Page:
“If they just had one night match, I think that’s enough,” Jamie said. “I guess going into one match they have their issues with value for money for the ticketholders, but what’s more important, the players that are out there competing or the amount of money that they charge for a ticket?

“And it’s a disaster for everyone else connected to the event, right? I’m sure you guys had to stay up super late. Ball kids, umpires, transport staff. How can that be the best way forward for these events? It just can’t.”

Late finishes are increasingly occurring across the tour. Slower courts and balls, coupled with more physicality, are contributing to an upward trend in long matches – last year on the women’s tour there were 55 matches beyond three hours, compared with none in 2000. The introduction of a 25-second shot clock between points may have helped to clamp down on serial time-wasters such as Rafael Nadal, but it has actually encouraged those who typically play quickly to give themselves a little more time to prepare for the next point.

One potential solution here is to cut the day session to two matches in an effort to avoid the session overrunning. An earlier start time of 6pm for the night session would also help to reduce the prospect of an early-hours finish, although one Australian broadcasting insider was adamant yesterday (Friday) that the domestic television rights holder, Channel 9, would not approve this because its 6pm news bulletin is considered so sacred.

As is the case with so many people in positions of power within tennis, the Australian Open tournament director, Craig Tiley, appeared to have his head in the sand when he initially said yesterday (Friday) morning that there was “no need to alter the schedule”. Later in the day he adopted a more conciliatory tone.

“The crux of the thing is taking care of the players’ wellbeing, and we’re constantly getting feedback from players,” Tiley said. “We’re asking, ‘What can we do to help you shorten matches?’ Have we looked at no lets, no warm-ups, a shorter time between changeovers?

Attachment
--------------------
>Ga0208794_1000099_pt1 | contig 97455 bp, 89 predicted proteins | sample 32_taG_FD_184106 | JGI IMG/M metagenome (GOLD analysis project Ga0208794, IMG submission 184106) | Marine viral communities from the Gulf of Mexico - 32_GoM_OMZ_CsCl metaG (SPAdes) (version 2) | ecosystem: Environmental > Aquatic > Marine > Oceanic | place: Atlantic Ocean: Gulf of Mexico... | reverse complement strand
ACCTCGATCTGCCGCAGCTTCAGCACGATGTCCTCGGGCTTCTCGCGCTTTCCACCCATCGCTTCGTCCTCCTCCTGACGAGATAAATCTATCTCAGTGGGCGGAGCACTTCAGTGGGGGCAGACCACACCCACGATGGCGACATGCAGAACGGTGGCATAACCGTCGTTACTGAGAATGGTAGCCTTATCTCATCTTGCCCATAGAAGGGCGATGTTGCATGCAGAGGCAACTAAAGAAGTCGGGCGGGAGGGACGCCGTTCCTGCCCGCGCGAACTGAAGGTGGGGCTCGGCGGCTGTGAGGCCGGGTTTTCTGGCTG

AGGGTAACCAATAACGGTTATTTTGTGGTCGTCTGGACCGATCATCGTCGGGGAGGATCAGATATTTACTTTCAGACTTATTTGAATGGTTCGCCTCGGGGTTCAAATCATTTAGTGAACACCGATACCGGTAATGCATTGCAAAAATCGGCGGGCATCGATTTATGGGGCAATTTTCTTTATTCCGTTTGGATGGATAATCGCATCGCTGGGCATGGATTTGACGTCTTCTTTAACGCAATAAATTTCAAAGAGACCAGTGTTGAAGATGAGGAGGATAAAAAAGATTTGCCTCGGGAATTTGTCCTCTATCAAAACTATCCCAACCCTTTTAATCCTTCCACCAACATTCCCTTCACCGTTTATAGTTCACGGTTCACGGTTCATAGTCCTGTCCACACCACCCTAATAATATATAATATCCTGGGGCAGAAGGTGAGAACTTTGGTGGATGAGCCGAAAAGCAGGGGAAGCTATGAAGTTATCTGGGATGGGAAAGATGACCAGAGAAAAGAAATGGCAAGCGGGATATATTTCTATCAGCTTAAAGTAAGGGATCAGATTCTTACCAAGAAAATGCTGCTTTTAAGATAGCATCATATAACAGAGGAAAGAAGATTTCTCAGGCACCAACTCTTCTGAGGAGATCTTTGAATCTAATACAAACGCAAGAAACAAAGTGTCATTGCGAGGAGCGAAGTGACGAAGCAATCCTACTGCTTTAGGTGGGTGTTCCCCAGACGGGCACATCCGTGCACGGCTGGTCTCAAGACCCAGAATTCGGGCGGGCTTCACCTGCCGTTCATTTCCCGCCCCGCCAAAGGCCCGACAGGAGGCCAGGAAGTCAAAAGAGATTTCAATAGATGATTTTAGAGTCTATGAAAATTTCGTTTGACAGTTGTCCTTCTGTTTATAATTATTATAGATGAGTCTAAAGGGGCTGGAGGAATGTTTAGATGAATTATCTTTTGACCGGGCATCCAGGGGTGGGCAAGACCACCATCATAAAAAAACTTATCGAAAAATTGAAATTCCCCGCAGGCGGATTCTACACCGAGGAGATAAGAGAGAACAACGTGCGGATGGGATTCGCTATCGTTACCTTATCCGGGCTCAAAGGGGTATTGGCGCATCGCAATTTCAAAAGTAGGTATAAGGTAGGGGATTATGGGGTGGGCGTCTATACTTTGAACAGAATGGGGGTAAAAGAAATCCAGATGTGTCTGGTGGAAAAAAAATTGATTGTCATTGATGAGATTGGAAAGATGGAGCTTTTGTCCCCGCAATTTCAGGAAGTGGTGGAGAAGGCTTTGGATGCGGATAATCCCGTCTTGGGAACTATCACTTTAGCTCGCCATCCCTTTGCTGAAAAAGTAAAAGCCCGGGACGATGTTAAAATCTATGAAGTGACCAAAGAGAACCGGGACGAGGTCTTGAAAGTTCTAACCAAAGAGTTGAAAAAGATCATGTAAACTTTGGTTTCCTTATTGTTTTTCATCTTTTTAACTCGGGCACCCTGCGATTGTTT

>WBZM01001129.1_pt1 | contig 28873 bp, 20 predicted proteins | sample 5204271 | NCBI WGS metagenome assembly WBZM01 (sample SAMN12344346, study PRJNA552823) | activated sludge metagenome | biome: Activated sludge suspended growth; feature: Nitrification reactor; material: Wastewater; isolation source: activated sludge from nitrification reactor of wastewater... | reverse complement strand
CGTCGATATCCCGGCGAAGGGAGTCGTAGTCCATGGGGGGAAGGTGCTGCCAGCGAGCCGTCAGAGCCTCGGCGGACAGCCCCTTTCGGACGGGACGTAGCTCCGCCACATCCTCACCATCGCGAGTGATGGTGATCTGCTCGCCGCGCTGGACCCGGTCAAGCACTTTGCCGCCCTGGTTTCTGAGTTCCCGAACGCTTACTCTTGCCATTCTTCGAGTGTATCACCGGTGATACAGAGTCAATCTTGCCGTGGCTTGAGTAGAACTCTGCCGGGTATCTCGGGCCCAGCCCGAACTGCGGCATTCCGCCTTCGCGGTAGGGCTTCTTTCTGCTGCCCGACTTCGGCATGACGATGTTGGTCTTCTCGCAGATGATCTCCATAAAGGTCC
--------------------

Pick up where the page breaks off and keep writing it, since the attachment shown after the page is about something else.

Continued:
“There are all elements of the debate, such as looking at the scoring, five sets at grand-slams. That’s been the uniqueness of grand-slams. We’re supporters of best of five sets. It’s up to the players. I’m just throwing out ideas.”

The scheduling debate aside, there was great praise yesterday (Friday) from across the tennis spectrum for Murray’s herculean efforts. His mother, Judy, has watched countless of his matches from courtside but was in disbelief at what her son has produced here in Melbourne this week, coming through 10 hours and 34 minutes of action in the first two rounds.

“What he has gone through to get back to this level is quite remarkable,” she told Channel 9. “He is just an incredible fighter and his resilience is second to none.”

Ironically, Murray today (Saturday) takes on the player he faced in what was thought at the time to be his last professional match, at the 2019 Australian Open, because of his debilitating right hip problem. Roberto Bautista Agut, the world No 25 from Spain, held on to beat him in a deciding set that day, and is still considered to be one of the most metronomic players from the baseline.

“It’s funny that when he was playing Bautista on one leg basically he could barely run, yet he still played five sets and had a chance in the match to win,” Jamie said.

“All this time later he’s now playing him here again, with two legs but almost 11 hours of tennis under his belt. I don’t know what’s going to happen. I don’t think anyone really knows.”

-The Times

Originally published as Australian Open: Murray back at 9:30am to deal with the ‘hangover’ of a 4am finish